Michigan is trying to set a new precedent for how parenting is divided after divorce. They want the division to start from a 50/50 standpoint. While it is important for children to have a strong relationship with both parents, is splitting the time in two homes equally really the best way to accomplish this? There is no perfect way to decide how a child is parented after a divorce. Everyone is trying to seek out the best solution.
However, I do not know if this is it. Here is why:
Is it for the child or for the parent?
Too often during divorces parents use their children as pawns. They want more time with the child to hurt the other person or to feed their ego that they are the “better” parent. Parents fight to get equal time with their child even though that is not always in the best interest of the child. For some reason people think that their child will automatically prefer the parent with more physical time. Sharing time in the same home as a person does not equate to sharing a bond.
Before you go this route, make sure you truly believe it would benefit the child, and not just you. Think about all the factors involved. What would this do to the child’s current routine? They are already going through a lot of loss with a divorce. Do not make them lose everything they can find comfort in. Your child will surely appreciate a parent who forsakes some of what they want so the child gets to be happy. Most parents want to make sure they are in their child’s life, but there are often better ways to do this.
Time does not equal bond
I have witnessed many instances where children have strong relationships with their parents even if they are not in the same home with them equal amounts of time. Think of military parents who may be deployed for periods of time or parents who travel a lot for work. They still have strong relationships with their children because they make sure when they are with them; it is quality time. These parents know the value of making the most of the time they have with their children. It is not taken for granted.
Parenting is quality over quantity really. That is why parents who are stay-at-home and parents who work may not get to physically be with their kids the same amount of time, but it does not make the child have less of a bond or relationship with either type of parent. It is about how engaged you are with your child when you are with them. You can call your child and have a thoughtful conversation, or you could be in the same home and be watching television and not paying attention to them. The ideal situation is of course to have everyone happily together. When that cannot be attained it is just important for the child to feel loved and supported by both parties. But that sometimes means forfeiting physical time.
Lack of consistency for children
Two households means two sets of rules and two sets of expectations. That is a lot for a child to handle. At mom’s house maybe they can help themselves to snacks if they are hungry and at dad’s house there are set times for snacks and an adult has to get them. One house may have certain channels that the child’s favorite show is on and the other does not. These may seem like small things to adults, but to children these are not small things. Children lose the opportunity to focus on developing the skills they need when they are constantly stressed by these inconsistencies in their environment.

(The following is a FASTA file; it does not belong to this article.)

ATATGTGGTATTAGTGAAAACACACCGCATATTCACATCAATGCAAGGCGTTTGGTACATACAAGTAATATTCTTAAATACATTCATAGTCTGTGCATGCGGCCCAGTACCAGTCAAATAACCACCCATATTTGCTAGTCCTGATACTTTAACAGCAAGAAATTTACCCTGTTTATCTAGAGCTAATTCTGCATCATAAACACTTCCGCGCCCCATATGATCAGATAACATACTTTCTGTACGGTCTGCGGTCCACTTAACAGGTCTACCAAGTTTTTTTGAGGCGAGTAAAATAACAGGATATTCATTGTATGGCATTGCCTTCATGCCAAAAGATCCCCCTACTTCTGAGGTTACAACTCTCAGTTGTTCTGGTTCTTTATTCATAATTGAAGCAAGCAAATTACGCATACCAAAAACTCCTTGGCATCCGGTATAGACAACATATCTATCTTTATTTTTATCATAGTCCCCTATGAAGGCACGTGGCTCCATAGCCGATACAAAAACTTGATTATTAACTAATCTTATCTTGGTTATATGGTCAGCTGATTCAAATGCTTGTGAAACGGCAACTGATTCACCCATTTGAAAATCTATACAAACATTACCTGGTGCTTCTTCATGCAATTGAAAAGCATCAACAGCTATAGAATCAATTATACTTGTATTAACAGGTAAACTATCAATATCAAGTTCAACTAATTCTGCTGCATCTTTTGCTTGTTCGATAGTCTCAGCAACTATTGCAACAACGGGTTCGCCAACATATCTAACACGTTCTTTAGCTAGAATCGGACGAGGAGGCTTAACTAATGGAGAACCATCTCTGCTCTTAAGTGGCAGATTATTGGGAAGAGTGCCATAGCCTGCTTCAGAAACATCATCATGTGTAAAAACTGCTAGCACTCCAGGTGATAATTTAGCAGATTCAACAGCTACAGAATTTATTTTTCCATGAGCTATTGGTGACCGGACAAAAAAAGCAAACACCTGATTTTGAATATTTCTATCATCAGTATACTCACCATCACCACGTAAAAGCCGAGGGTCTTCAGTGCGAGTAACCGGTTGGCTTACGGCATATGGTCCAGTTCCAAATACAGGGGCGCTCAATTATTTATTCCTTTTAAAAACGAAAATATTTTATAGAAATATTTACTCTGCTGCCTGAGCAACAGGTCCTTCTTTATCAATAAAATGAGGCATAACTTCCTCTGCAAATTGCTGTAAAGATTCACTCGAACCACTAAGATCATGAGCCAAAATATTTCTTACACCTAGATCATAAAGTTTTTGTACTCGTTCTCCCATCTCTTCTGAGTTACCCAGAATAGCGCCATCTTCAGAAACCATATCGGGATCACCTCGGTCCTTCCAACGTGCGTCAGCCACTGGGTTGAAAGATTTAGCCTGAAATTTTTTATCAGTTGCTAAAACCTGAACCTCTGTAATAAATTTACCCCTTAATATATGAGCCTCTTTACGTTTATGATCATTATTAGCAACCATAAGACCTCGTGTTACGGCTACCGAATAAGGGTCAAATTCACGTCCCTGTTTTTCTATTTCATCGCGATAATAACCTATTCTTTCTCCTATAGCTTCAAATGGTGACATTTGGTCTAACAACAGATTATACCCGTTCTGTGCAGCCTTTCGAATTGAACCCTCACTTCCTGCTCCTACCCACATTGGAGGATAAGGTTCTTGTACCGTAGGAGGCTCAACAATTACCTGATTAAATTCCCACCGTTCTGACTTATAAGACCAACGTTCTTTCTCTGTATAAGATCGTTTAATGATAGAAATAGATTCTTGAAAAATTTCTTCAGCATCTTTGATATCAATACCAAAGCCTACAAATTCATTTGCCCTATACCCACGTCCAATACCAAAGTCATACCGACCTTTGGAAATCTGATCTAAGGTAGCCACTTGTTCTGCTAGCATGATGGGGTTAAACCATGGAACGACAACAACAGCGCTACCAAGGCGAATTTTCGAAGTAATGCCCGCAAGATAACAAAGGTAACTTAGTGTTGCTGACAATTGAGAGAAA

This is compounded if the child has any special physical or emotional needs. The small changes from home to home are difficult for all children. For a child who is already trying to overcome other challenges these changes may put them over the edge. For instance, children with autism thrive on routine. When their routine is changed, they struggle greatly. While the two homes may even be willing to work together to make the environment as similar as possible, there are some things that cannot be replicated. One parent will have a more patient and calming nature than the other. The rooms will be different. The atmosphere will be different. The child will pick up on all of this.
If one state decides to make a drastic change, then other states will pay attention and may choose to move this direction as well. If you are going to pioneer something, you better make sure you have the right idea. In my opinion, having a preconceived goal to split parenting time in half is not the right idea. I do not know that any preconceived goal could ever be when it comes to the lives of children going through an already difficult situation. There is no perfect division of parenting in these situations. The goal should be meeting the needs of the child, and that will be ever-changing.
The long-term effects of having children spend equal amounts of time in two homes needs to be considered. Because this practice is not currently the standard, no one knows the answer to this question. We can look at instances where children lived under these circumstances and look at the big picture, but that never tells the whole story. Could those kids have been more successful if they had an alternate living arrangement? Would they have a different personality? No one will ever know the answer.
What needs to happen is the courts need to interview children (or people who are now adults) that have lived in these situations and see what they have to say. There should never be an across the board arrangement set before the individual circumstances are looked at. This is a dangerous starting point when considering it is children’s lives being altered. Children who depend on adults to consider what is really best for them, not for their parents or the court.
What are your thoughts? Should splitting parenting time down the middle be the goal in most cases?